deliberate or the result of complete indifference."
The report contains page after page of harsh criticism of the
man now considered for chairman of te FCC. Despite this, ViceP
President-elect Nixon is pushing for Weiss's appointment, and unlesst
someone around Ike takes the trouble to read the record, he may v
get the job.p
GENERAL EISENHOWER, who is famed for his ability to get along
with people, was reminiscing the other day about his ability to
get along well with Russia's Marshal Zhukov after V-E day-a rela-
tionship which Ike's political enemies tried unsuccessfully to use
against him and which Zhukov's enemies successfully used against
"We liked each other," mused Ike. "Unfortunately our friend-
ship proved disastrous to Zhukov. I remember him well. He
didn't like, or trust, Field Marshal Montgomery, the British mem-
ber of our Allied team. Zhukov was suspicious of every proposalb
Montgomery made and would find excuse after excuse to block
every ideaMontgomery presented.
"After hours of haggling over one of Montgomery's schemes,
Zhukov would glance at me out of the corner of his eye and if I liked
the proposal I'd wink my eye. He trusted me and that's all he needed.
He'd immediately end the bickering with the one English word he
knew 'Hokay."t
NOTE-For a time Zhukov's cooperation with Eisenhower put
him in Stalin's doghouse, but he is now reported back in favor.
SENATOR WILLIAM Fulbright of Arkansas, veteran member of the
- Foreign Relations Committee, will, advocate some sweeping re-
forms in our foreign propaganda to combat Russia's heavily financedx
"Hate America" campaign.
Fulbright, who has just returned from a probe of our infor- t
. mation services in Europe, will recommend:
1. That Congress appropriate more money to counteract Soviet
lies, both in Free Europe and behind the iron curtain. Need for in-x
creased funds is especially evident in Berlin and Vienna, where the
Russians are spending on a lavish scale.x
2. That the Voice of America program be reduced and revamped,
using more localized "truth" broadcasts in Europe with American
help and less emphasis on blanket broadcasts.<
In addition, Fulbright will urge that "canned" U. S. movies
for European distribution be restricted. The Senator learned that
a major theme of these movies-how good we have it in the U. S.-
is distasteful to European ears. Hard-up Europeans are getting c
tired of hearing 'about the automobiles, television sets, and elec-f
tric refrigerators of our working classes.
3-That Congress encourage more "people-to-people" diplomacy z
in the battle of ideas. Fulbright found that the least criticized ands
most effective thing we are doing to promote peace and understanding
between nations is the exchange of students, labor leaders. college t
professors, news reporters, and so on.I

OP Congressman Clare Hoffman of Michigan sized up the House
Republican caucus with 100 per cent accuracy when GOP congres-
, mpf fn +o h-i nnfa.i in , na-cf *n..n a 9rACn n'.-A 0 nn +uin s+ I-Iat

LYL Statement . . . American English newspapers to
condemn British brutality in Ken-
To The Editor. ya. The subject matter dealt spe-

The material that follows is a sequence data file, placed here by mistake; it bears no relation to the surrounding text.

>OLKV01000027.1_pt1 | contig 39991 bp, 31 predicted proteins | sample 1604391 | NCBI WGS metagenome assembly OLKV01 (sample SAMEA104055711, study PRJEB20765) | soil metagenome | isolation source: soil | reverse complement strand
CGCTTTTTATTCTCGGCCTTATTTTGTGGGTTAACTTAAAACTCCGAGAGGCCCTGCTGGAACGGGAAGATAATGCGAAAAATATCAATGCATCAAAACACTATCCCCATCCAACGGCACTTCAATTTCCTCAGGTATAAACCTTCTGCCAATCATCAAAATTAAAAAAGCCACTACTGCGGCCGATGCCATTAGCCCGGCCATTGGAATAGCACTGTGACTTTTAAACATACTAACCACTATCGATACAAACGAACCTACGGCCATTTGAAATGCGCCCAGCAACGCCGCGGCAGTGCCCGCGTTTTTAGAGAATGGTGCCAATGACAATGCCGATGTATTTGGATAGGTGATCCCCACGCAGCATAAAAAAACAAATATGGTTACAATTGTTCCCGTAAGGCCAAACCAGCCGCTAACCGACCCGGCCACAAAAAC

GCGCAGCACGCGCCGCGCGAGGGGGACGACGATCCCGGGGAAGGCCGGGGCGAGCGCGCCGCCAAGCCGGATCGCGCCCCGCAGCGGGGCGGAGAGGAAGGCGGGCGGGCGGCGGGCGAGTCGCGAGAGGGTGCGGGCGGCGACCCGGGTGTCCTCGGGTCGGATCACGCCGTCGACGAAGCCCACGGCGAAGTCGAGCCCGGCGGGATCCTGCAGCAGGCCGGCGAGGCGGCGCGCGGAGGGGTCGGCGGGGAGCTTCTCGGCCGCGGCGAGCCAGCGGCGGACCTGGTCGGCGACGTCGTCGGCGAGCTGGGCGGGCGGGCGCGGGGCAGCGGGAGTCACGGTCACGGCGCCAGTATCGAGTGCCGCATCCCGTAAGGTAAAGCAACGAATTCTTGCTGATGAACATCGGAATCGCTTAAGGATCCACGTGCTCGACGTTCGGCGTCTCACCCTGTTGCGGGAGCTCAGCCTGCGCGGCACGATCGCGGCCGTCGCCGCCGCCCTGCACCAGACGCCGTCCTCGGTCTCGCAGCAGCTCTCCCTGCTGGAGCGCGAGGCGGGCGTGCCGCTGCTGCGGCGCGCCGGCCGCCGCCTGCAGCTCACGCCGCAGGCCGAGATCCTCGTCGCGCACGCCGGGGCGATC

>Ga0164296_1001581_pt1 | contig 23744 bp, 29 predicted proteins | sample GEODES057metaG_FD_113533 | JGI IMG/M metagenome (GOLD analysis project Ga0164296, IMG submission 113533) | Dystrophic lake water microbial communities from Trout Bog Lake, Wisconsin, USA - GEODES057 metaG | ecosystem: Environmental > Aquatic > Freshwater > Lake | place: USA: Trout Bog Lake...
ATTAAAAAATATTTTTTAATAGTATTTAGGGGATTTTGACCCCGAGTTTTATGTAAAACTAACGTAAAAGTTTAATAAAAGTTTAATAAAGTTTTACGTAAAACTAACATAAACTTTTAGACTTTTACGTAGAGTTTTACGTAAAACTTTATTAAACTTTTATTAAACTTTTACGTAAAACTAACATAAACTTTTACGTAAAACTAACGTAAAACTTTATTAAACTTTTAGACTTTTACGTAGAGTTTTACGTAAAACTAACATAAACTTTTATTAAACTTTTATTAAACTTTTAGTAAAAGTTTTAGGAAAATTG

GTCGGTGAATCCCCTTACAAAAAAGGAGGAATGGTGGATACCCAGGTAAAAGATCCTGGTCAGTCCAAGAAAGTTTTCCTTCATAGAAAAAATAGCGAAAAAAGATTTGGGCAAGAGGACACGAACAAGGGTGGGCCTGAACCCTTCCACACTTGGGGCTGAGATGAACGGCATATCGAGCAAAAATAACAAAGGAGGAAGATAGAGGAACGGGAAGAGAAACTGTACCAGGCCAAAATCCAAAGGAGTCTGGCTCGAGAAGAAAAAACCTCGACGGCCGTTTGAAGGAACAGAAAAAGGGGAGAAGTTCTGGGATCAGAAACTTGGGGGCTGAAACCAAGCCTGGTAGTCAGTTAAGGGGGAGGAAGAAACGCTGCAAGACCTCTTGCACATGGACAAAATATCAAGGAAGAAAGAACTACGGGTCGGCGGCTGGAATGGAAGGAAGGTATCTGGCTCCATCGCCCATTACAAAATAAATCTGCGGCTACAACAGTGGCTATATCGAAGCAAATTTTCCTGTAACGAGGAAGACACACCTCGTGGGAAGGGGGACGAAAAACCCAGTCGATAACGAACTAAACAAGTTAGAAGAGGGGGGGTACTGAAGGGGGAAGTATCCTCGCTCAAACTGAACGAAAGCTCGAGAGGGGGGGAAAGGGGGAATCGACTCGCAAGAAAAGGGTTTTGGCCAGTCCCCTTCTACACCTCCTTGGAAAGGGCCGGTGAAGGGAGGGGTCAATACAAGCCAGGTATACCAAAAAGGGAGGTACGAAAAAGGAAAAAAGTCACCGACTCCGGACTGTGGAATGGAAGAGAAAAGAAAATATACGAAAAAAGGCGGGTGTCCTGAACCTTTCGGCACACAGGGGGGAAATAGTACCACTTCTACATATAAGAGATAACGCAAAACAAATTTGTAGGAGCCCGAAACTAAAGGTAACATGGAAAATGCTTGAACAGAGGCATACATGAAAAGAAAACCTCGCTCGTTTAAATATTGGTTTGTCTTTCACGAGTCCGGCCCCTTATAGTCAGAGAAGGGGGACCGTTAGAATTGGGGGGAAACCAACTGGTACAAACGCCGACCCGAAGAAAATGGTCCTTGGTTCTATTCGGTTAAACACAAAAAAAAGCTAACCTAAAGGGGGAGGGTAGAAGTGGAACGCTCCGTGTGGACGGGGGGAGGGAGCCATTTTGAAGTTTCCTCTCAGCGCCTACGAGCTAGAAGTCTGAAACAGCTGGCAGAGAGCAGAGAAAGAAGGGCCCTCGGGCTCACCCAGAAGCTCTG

W E WELCOME a discussion of cifically with that part of the
the LYL and its program. But continent.
in the present series, our program Unfortunate indeed that this
and its merits is not being discuss- student should ignore entirely the
°d in a serious way. Rather, the contents of my letter and instead
author, with the air of a detective, scrutinize with anthropological
prefers to reveal "secrets" which curiosity, the racial dissimilari-
are already common knowledge or ties between the African ("black")
are available in League publica- and myself (Asian) to cast a spur-
tions. ious reflection on my citizenship.
Naming names, making well- I would have certainly welcomed
known things look mysterious, a reply based on the merits of the
etc.-these are the tactics of Mc- letter.
Carthy. Zander Hollander, ac- In the first place, I am primar-
cepting these tactics, plays the ily concerned with the events in
role of informer, serves the Un- South Africa. And I do believe.
American Committee, and pre- that a voteless minority (or a
pares himself as a "friendly" majority for that matter), rele-
witness. gated to sub-human status by vir-
What is the purpose of "red" in- tual denial of the most elementary
vestigatiohs? Is it to identify democratic rights, is perfectly jus-
Communists? No, it is primarily tifled in appealing to the con-
to intimdate ordnary people, to science of the world for moral
deter them from expressing the support. But why should New
slightest criticism, to bulldoze Delhi be left out?
them into accepting the word and Ninety percent of the Indians in
policy of the authorities without South Africa are native born. And
question. I am sure the same applies to the
Why is the Un-American Corn- majority of the "whites." Of
mittee planning to investigate course, the figures may not be as
Universities? Not because there high percentwise for the latter
are many Communists there. But group since citizenship is acquired
because Universities are the birth- through naturalization for immi-
places of ideas, and ideas are the grants, limited for Europeans
deadly enemy of authoritarianism. only. Therefore, your theorizing
The program of the Un-Americans about Indians is irrelevant.
demands that the American peo- In case Rhoda Barry is little
ple conform to their ideas without behind the news, it might interest
question. They dread the least her to know that Dr. J. L. "Z.